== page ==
CCHFv & NSDv
Viral haemorrhagic fever (VHF) describes a severe multisystem syndrome, characterised by very high temperatures and internal bleeding, and is associated with high levels of morbidity and mortality. A number of viruses within the Bunyavirales order can cause VHF with significant impact on human and animal health. These viruses are endemic across large parts of the world and can be transmitted and transported by a wide variety of hosts including ticks, midges and mosquitos.
The aetiological agent of Crimean-Congo haemorrhagic fever (CCHF), CCHF virus (CCHFV), is a single-stranded, negative sense RNA virus within the nairovirus family of the Bunyavirales order. CCHF is the a widespread tick-borne viral disease affecting humans and associated with case fatalities ≥30% during outbreaks, while for large case studies the fatality rate is generally lower. CCHFV is endemic in many regions, such as Africa, Asia, Eastern and Southern Europe and while reported CCHF cases have risen significantly between 2000–2009, it is widely accepted that cases are still under-reported.
CCHFV is maintained in an enzootic cycle involving wild and domestic mammals. While these animals develop a transient viremia, they remain asymptomatic, but are considered an important reservoir, and direct transmission to humans involved in the slaughter and butchering of infected animals is a common infection route.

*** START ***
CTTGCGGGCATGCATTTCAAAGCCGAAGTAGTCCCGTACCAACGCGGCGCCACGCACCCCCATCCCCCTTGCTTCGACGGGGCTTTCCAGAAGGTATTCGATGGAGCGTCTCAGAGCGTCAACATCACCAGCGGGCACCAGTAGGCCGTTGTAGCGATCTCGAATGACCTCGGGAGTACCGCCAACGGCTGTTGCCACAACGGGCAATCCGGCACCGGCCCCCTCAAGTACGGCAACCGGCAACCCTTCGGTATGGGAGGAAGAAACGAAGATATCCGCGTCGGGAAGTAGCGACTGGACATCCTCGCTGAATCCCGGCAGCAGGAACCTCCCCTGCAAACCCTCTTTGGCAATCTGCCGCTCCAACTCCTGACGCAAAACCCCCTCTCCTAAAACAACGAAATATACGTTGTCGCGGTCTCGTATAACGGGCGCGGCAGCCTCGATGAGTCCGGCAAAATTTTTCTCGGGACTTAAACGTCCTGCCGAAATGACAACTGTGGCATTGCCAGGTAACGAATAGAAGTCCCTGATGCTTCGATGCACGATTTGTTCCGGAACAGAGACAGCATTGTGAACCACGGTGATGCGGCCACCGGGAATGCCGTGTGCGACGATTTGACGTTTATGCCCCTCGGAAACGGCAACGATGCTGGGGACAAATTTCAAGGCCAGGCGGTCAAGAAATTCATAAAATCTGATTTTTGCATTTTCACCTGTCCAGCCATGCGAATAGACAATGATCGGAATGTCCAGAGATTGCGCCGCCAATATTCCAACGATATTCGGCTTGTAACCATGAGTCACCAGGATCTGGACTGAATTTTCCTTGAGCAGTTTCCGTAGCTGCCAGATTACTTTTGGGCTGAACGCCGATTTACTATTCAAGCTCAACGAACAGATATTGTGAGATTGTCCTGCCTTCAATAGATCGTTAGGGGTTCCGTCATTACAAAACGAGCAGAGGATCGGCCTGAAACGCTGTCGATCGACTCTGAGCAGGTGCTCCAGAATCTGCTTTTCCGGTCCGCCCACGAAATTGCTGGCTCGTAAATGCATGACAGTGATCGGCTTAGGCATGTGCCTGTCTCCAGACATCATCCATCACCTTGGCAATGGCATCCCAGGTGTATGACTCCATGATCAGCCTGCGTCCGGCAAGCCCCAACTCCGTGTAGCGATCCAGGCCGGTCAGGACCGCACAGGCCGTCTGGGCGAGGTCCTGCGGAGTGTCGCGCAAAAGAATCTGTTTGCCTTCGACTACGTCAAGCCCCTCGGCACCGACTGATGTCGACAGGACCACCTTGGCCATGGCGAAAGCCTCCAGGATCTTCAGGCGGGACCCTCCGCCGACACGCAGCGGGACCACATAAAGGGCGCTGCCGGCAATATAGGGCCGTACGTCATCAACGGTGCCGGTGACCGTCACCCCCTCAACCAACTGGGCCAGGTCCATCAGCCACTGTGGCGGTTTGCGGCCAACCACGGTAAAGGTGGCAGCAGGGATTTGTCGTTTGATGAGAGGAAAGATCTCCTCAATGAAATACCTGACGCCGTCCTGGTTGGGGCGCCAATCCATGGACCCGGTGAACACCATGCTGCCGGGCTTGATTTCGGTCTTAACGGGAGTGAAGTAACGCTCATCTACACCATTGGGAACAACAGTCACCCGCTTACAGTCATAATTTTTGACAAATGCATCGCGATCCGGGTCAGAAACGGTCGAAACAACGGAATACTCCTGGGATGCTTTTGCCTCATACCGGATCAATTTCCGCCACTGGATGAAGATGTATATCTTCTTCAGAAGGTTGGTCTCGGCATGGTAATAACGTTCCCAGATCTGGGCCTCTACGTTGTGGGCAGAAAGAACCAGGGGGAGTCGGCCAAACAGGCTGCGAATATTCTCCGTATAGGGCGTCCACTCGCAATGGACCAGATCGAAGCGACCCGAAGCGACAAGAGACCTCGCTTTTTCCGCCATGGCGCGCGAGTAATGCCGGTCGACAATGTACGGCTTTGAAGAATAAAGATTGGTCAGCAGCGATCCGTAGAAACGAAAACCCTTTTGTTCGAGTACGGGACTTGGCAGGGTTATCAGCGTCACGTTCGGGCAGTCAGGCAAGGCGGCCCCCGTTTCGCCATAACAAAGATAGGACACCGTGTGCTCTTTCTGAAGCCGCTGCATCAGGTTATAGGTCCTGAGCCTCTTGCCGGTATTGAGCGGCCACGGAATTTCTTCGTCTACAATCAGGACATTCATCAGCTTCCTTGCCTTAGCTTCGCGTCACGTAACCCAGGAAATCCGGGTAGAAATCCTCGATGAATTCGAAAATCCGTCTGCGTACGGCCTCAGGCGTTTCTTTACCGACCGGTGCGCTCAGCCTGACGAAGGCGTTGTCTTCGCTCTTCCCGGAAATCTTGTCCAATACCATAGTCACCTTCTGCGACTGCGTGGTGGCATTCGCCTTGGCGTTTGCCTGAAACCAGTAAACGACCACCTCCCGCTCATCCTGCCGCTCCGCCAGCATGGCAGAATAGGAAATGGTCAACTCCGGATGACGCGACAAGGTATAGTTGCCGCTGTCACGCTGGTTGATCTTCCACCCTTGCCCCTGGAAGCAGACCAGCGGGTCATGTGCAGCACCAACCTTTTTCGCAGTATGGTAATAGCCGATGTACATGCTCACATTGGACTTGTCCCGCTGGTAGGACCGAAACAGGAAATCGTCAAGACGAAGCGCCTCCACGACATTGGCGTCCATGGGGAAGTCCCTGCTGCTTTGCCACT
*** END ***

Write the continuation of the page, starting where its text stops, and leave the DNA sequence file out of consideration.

A naturally occurring and closely related VHF caused by an equally devastating, veterinary-specific nairovirus of sheep and goats (Nairobi sheep disease virus (NSDV)). This virus spreads through the feeding of infected ticks and is of low risk to humans, but the VHF that ensues when naïve livestock (sheep & goats) are moved into enzootic areas is regarded as one of the most pathogenic in small ruminants, with mortality rates up to 90%. Maternal antibodies are thought to confer protection to young animals in enzootic areas; these animals are subsequently protected by their own immune response post-exposure to an infected tick. NSDV was first recognised in Kenya and subsequently the virus has been found in several parts of East Africa and also shown to be widespread in India (where it is called Ganjam) and has also been found in China.
We are working to delineate and understand the underlying immunology post infection of these VHF (funded by BBSRC) and are using this knowledge to develop vaccines (funded by the Dept. Of Health).